ACRONYM fetes music of the gifted Düben family in style

Mon Oct 07, 2019 at 12:41 pm
ACRONYM performed Sunday at Corpus Christi Church in the Music Before 1800 series. Photo: Jeff Weeks

The Düben collection, housed at Uppsala University in Stockholm, consists of some 2,300 manuscripts of musical compositions collected by the Düben family of musicians who served as Kapellmeisters to the Swedish Court from the late 16th to mid-18th centuries. 

That is an enormous amount of music, most of it unknown. Its very existence speaks to both how music making is at the core of human culture and that the early music movement still has so much that’s new to present to the world.

Sunday afternoon, ACRONYM played a small but generous selection of this music. The concert, at Corpus Christi Church, was the first event of the season for Music Before 1800. It was also one of a series of concerts presented this month by “New York City Early Music Celebration 2019: Ex Borealis” an exploration of early music from Scandinavia.

ACRONYM is expert in this music. They’ve included pieces from the collection in two of their recordings, and continue to explore the manuscripts. What they brought out for Sunday’s concert was eleven works, four sonatas a6 and seven devotional vocal works.

There was to be more, but in a pre-concert announcement, the ensemble admitted they had “radically underestimated” the duration of the performance, and so cut out a vocal work from Giacomo Carissimi and also one by Christian Ritter. Of those, Carissimi is a name we can find on occasion, and for the rest, the most well-known composer was Johann Schmelzer; aficionados may be familiar with Samuel Capricornus. The remaining figures are mostly lost to time.

But their era survives. This was music that predates Bach and Vivaldi, and the performances brought out the best of the music with style and rhythmic panache. ACRONYM mixes strings with theorbo and keyboard and with cellos and ur done, the group laid down a muscular continuo, with violins and violas gliding and bright on top. The group played with verve throughout.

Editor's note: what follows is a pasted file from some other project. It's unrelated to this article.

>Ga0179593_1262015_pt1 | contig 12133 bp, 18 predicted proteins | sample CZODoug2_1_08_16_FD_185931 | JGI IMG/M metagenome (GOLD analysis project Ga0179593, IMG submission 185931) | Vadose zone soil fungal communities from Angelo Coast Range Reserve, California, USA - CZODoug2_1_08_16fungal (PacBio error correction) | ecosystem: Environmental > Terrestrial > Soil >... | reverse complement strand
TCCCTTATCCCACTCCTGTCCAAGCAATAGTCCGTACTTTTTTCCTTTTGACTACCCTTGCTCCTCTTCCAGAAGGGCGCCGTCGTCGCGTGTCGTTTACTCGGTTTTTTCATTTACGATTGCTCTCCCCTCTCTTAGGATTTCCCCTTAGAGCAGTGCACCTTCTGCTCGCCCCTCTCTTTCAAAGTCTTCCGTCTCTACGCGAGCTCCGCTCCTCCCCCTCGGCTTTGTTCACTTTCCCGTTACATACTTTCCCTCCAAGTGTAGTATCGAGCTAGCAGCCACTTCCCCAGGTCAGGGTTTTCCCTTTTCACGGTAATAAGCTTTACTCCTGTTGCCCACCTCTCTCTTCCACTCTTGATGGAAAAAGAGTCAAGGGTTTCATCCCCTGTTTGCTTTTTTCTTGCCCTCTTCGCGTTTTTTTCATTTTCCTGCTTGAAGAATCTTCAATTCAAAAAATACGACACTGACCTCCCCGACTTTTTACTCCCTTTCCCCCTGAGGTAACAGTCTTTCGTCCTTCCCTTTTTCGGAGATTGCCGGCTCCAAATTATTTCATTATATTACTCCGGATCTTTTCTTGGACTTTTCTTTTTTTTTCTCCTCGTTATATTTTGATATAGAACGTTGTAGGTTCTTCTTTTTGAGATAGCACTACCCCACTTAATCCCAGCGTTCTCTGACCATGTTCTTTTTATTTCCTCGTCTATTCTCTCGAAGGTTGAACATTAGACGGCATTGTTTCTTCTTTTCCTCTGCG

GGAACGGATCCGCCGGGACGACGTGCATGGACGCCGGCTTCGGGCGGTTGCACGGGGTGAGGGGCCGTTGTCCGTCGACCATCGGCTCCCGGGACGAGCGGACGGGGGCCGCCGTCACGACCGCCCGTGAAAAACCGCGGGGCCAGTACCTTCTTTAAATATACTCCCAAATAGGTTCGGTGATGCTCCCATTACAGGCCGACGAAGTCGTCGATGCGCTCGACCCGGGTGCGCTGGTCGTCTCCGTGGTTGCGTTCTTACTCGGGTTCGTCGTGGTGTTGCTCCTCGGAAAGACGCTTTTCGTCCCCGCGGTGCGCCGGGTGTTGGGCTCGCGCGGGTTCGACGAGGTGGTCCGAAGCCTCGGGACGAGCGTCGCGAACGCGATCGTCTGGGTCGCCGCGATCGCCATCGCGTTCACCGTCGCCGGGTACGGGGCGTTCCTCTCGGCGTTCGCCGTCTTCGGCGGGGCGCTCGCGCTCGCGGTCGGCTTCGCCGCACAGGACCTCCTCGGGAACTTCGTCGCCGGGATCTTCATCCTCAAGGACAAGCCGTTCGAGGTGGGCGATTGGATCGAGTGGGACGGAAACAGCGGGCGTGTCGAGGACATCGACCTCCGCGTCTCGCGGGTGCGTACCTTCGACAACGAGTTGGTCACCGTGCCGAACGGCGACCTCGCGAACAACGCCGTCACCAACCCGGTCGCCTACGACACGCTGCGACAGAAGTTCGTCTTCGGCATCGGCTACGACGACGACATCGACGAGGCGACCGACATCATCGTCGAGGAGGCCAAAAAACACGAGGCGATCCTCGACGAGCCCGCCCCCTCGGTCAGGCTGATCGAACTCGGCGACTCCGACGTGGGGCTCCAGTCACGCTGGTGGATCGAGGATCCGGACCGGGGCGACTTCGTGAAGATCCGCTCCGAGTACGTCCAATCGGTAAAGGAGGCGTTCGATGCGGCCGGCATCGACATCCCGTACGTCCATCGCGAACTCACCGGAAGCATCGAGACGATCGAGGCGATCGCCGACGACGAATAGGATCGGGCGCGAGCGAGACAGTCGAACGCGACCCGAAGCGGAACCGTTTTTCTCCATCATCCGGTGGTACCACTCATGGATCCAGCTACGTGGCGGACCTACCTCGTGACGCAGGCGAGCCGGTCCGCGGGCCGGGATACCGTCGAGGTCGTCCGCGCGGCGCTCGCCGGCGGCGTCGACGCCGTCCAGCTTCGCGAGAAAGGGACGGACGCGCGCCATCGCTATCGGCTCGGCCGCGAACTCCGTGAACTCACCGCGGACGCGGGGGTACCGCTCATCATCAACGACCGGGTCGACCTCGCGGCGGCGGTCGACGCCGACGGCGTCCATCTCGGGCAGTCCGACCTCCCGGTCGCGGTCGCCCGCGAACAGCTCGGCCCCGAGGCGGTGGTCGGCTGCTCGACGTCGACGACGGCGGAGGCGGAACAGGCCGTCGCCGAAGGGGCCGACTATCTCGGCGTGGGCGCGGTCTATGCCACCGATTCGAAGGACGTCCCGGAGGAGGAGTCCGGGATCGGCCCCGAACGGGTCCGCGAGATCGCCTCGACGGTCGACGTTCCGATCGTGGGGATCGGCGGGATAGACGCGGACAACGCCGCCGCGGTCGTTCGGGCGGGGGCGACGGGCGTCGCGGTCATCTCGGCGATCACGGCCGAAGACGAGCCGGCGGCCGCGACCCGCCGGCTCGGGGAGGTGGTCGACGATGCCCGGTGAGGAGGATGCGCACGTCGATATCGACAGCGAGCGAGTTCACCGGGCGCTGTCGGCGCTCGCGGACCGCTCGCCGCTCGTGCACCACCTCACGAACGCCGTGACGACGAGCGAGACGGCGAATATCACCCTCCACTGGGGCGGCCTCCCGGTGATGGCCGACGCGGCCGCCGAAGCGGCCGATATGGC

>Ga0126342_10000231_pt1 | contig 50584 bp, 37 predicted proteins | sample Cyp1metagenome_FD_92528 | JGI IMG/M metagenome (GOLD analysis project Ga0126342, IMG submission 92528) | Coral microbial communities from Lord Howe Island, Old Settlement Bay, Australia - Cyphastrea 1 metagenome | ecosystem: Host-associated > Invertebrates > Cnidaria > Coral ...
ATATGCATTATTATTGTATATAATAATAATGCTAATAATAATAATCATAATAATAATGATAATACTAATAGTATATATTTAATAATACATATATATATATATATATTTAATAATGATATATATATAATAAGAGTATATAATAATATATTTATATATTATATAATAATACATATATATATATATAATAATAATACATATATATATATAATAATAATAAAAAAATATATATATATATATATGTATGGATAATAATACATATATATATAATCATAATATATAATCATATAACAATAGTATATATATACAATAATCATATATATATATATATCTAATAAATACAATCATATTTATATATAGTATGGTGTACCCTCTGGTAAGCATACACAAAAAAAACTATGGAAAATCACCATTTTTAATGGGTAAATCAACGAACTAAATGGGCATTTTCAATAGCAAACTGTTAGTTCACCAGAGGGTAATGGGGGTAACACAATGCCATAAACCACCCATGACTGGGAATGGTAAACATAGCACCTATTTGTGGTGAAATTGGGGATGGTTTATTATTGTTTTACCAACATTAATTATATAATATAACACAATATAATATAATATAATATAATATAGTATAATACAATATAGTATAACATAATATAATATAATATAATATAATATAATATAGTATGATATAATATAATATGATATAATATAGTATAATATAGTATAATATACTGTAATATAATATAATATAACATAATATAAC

An excellent quartet of singers added color and character; soprano Hélène Brunet, alto Reginald Mobley, tenor Brian Giebler, and bass Jonathan Woody. As an ensemble they essayed pieces from Johann Philipp Krieger, Christian Geist, and the concluding Ich Kann nicht mehr, a moving, earthy dialogue between the soprano—who sings “No longer can I… “—and bass—who responds—Yes, you still can”—by Daniel Eberlin.

That kind of “Who’s that?” experience was an example of the serendipity of this concert program. This was all fine music, elegant in the direct manner of the German baroque, with invention coming through eccentricities (and flaws); Eberlin (who was also a soldier and an administrator) ended his piece with a fugue on “Amen,” while Andreas Kirchoff’s Sonata in G-minor was packed with dance rhythms, though the form was a little hazy.

Those individual quirks in no small part meant this music was sidelined in a history dominated by the grandest names, and their legacies. But taken as a group, as on Sunday, they captured the sound of the extended Düben family.

This came through most strongly in the vocal music. Each singer had a solo feature, and the plainspokenness of music and text was refreshing and vibrant. Giebler sang Radeck’s Herr wenn ich nur dich habe with a sunny devotion, and Mobley, with his exquisite tone, sang Inter brachia Salvatoris mei, by Christian Flor. An intensely pithy piece—the entire text is one sentence—at the end the singer extends “mori” through twists and turns, and when Mobley closed the final articulation of the word “die,” the music just stopped.

Mobley and the other men (Woody sang Capricornus’ Salvum me fac Deus) had such fine articulation that the Latin and German needed no translation, the meanings were pure and clear. Brunet’s performance of Caterina Giani’s Liebster Jesu, trautes Lebr had a lovely sound but was a bit hazier than the other vocal numbers.

Though one never lost sight of the setting, the whole felt like the recovery of a moment in time, when people gathered at the court to hear what the Kapellmeister had just created.

Capella Pratensis sings Jacob Obrecht’s Missa Maria Zart, 4 p.m., October 27.

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